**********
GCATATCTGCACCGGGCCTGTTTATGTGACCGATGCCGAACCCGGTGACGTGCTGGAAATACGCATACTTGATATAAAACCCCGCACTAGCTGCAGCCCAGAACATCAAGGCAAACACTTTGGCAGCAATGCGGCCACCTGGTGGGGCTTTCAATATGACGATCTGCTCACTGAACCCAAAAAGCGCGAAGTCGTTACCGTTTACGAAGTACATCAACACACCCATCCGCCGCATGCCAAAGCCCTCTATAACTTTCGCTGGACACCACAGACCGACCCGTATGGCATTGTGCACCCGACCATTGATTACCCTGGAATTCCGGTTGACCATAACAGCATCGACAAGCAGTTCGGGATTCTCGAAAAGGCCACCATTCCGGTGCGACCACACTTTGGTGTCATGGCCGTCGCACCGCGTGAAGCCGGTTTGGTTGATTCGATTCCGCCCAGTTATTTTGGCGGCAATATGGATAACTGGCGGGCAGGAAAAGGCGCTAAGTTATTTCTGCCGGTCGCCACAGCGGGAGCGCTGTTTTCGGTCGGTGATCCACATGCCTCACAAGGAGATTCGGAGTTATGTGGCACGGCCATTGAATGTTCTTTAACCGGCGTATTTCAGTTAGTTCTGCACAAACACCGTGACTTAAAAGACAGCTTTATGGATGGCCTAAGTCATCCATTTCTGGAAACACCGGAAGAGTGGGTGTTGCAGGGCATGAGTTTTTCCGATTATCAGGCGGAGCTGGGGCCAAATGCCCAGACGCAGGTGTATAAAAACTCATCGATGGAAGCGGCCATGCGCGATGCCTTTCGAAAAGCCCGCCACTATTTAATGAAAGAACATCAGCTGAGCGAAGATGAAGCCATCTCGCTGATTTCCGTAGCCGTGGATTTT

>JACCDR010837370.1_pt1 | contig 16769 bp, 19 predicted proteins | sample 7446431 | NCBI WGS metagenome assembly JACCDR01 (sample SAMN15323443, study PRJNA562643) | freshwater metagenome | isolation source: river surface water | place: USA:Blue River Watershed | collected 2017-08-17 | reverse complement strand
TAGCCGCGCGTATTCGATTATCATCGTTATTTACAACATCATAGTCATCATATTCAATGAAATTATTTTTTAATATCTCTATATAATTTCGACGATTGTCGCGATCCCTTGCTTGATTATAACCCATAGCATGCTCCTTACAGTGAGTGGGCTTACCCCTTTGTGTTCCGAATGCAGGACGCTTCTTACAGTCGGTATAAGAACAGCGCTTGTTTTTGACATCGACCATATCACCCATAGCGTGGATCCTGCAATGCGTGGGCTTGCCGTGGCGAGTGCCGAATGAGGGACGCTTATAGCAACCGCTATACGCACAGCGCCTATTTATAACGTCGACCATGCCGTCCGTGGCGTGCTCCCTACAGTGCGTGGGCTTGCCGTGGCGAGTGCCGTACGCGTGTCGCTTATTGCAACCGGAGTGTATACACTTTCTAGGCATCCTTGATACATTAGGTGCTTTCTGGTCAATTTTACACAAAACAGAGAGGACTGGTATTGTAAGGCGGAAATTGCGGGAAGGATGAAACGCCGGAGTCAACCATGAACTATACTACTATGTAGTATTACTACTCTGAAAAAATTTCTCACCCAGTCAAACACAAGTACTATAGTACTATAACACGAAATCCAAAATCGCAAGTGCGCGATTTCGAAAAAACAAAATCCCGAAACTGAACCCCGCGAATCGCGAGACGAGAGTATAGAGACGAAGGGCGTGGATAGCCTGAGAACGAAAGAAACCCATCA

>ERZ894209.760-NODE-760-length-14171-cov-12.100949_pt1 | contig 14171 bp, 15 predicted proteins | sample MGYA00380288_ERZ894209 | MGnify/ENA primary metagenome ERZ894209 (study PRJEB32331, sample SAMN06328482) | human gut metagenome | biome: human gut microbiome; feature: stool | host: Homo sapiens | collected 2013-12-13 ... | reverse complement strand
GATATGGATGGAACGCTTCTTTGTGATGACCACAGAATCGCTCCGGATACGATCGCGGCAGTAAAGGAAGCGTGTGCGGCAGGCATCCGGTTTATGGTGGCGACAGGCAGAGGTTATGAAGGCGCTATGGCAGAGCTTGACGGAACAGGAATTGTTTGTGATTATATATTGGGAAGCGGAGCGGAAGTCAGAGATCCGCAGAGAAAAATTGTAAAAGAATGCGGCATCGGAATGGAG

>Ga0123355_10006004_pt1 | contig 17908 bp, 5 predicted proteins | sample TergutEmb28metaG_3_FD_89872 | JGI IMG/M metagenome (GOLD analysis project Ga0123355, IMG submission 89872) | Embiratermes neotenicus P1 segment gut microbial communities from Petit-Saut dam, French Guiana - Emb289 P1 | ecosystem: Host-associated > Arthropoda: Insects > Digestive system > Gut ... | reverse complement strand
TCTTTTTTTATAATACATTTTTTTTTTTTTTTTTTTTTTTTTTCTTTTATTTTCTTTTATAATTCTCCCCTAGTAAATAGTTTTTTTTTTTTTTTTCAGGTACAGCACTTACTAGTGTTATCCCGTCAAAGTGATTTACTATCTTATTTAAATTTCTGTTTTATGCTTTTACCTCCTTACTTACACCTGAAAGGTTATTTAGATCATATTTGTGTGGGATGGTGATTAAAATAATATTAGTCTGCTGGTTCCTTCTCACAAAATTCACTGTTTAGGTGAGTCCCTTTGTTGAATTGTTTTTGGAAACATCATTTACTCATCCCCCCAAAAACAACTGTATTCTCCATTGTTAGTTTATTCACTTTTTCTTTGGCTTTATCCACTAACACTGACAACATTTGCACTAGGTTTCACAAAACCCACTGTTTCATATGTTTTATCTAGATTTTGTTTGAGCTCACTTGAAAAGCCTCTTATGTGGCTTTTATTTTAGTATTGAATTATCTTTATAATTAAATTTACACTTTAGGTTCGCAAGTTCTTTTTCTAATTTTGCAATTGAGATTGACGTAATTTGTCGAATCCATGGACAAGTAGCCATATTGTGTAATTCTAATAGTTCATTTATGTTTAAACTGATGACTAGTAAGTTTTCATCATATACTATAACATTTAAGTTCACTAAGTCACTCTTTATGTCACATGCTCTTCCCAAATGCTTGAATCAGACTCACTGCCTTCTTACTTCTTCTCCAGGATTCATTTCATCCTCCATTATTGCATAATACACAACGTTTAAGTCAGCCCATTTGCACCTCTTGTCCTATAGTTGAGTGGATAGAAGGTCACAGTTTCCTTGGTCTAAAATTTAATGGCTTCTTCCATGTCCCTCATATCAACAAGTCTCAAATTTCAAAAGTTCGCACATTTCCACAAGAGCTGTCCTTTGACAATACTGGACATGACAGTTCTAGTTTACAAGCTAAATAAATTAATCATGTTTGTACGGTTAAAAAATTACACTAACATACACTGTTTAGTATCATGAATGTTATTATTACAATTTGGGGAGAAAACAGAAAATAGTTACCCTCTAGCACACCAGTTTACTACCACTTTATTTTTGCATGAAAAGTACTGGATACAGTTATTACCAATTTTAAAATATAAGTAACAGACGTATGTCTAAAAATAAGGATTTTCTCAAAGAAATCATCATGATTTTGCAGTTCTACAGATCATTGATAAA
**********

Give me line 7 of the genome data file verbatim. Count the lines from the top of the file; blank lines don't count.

TCTTTTTTTATAATACATTTTTTTTTTTTTTTTTTTTTTTTTTCTTTTATTTTCTTTTATAATTCTCCCCTAGTAAATAGTTTTTTTTTTTTTTTTCAGGTACAGCACTTACTAGTGTTATCCCGTCAAAGTGATTTACTATCTTATTTAAATTTCTGTTTTATGCTTTTACCTCCTTACTTACACCTGAAAGGTTATTTAGATCATATTTGTGTGGGATGGTGATTAAAATAATATTAGTCTGCTGGTTCCTTCTCACAAAATTCACTGTTTAGGTGAGTCCCTTTGTTGAATTGTTTTTGGAAACATCATTTACTCATCCCCCCAAAAACAACTGTATTCTCCATTGTTAGTTTATTCACTTTTTCTTTGGCTTTATCCACTAACACTGACAACATTTGCACTAGGTTTCACAAAACCCACTGTTTCATATGTTTTATCTAGATTTTGTTTGAGCTCACTTGAAAAGCCTCTTATGTGGCTTTTATTTTAGTATTGAATTATCTTTATAATTAAATTTACACTTTAGGTTCGCAAGTTCTTTTTCTAATTTTGCAATTGAGATTGACGTAATTTGTCGAATCCATGGACAAGTAGCCATATTGTGTAATTCTAATAGTTCATTTATGTTTAAACTGATGACTAGTAAGTTTTCATCATATACTATAACATTTAAGTTCACTAAGTCACTCTTTATGTCACATGCTCTTCCCAAATGCTTGAATCAGACTCACTGCCTTCTTACTTCTTCTCCAGGATTCATTTCATCCTCCATTATTGCATAATACACAACGTTTAAGTCAGCCCATTTGCACCTCTTGTCCTATAGTTGAGTGGATAGAAGGTCACAGTTTCCTTGGTCTAAAATTTAATGGCTTCTTCCATGTCCCTCATATCAACAAGTCTCAAATTTCAAAAGTTCGCACATTTCCACAAGAGCTGTCCTTTGACAATACTGGACATGACAGTTCTAGTTTACAAGCTAAATAAATTAATCATGTTTGTACGGTTAAAAAATTACACTAACATACACTGTTTAGTATCATGAATGTTATTATTACAATTTGGGGAGAAAACAGAAAATAGTTACCCTCTAGCACACCAGTTTACTACCACTTTATTTTTGCATGAAAAGTACTGGATACAGTTATTACCAATTTTAAAATATAAGTAACAGACGTATGTCTAAAAATAAGGATTTTCTCAAAGAAATCATCATGATTTTGCAGTTCTACAGATCATTGATAAA